Murder charge tossed for activist charged in deadly Cohoes shooting

Murder charge dropped for anti-violence activist

Murder charge dropped for anti-violence activist in deadly Cohoes shooting.

A judge has dismissed a murder charge against an anti-violence activist indicted in a Cohoes shooting, on the grounds there was insufficient evidence to support the indictment. 

Dontie Mitchell was indicted for his alleged role in a gunfight in Cohoes in August that killed Shieer Leggett. Mitchell was facing charges of second-degree murder, criminal possession of a weapon and two counts of reckless endangerment.

Albany County Court Judge Andra Ackerman found that the evidence before the grand jury was insufficient to prove that Mitchell and a co-defendant engaged in a common effort or acted together to cause Leggett’s death.

The incident happened on Aug. 11 at 125 Main St. just after 10:30 p.m. Surveillance video showed Mitchell and another person charged, whose name was not disclosed in court documents, getting into an argument. Both men then drew their weapons and fired their guns.

“The codefendant and an acquaintance, within several seconds, returned fire. The victim, an acquaintance of the codefendant, was shot and killed with the bullets from the co-defendant’s firearm,” Ackerman wrote in the decision.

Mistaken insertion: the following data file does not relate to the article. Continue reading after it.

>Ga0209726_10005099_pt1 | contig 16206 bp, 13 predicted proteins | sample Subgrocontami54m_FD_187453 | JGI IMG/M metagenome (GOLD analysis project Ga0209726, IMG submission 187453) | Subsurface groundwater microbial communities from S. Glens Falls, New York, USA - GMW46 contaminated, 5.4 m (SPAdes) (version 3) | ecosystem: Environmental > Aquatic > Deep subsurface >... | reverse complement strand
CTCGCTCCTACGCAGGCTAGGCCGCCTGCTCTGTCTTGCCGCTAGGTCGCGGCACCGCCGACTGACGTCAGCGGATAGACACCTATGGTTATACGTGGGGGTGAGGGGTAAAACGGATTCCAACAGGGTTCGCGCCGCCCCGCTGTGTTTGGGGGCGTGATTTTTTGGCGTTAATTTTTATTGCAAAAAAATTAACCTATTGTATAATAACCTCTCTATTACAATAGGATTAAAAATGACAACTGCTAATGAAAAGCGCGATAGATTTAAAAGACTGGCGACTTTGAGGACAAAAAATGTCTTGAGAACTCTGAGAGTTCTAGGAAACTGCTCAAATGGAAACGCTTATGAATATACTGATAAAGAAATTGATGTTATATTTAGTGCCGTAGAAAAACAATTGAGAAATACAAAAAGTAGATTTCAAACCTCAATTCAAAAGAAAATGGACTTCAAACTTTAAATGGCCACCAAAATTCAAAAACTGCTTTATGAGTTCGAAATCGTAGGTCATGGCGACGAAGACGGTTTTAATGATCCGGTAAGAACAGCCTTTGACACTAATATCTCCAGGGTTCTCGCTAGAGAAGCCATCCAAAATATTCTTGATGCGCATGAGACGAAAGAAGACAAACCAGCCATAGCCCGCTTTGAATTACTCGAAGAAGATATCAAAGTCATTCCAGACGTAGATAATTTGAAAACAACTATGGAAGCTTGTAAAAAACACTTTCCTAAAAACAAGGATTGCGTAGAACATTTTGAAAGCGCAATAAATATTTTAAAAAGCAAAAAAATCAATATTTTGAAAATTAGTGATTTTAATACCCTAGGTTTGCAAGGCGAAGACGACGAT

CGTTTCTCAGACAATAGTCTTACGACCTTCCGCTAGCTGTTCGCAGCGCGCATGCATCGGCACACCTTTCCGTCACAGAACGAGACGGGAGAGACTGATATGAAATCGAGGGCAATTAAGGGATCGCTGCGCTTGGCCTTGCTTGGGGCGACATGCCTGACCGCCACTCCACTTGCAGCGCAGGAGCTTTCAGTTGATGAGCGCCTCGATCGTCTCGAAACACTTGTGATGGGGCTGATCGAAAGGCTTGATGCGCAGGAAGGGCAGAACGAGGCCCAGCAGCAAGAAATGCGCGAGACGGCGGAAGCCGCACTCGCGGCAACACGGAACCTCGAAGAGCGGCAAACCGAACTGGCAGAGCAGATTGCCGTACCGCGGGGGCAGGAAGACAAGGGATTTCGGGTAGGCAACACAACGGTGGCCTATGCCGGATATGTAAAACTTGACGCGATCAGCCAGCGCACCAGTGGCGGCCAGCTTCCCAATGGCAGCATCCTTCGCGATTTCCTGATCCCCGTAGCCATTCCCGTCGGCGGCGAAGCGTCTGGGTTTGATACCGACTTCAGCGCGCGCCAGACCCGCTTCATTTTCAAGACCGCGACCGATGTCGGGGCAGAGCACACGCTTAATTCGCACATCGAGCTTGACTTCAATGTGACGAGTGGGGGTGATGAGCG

The video does not depict who fired first. However, the co-defendant and friends ran down the street after the shooting. Investigators recovered 24 shell casings at the scene.

In addition, the grand jury was not presented with the option that there was justification for the shooting, according to court documents. 

The remaining counts of charge of criminal possession was not dismissed. Prosecutors can represent the case to a grand jury.

Another person allegedly involved in the shooting, Nalik Sealy, was charged with second-degree murder. A third person involved in the shooting, Tyon Baker, pleaded guilty in August to criminal possession of a weapon.

The Albany County District Attorney’s Office said in a statement it plans to bring the case before a new grand jury.

“We respectfully disagree with the decision but will, of course, represent as soon as it is practical to do so,” the statement said.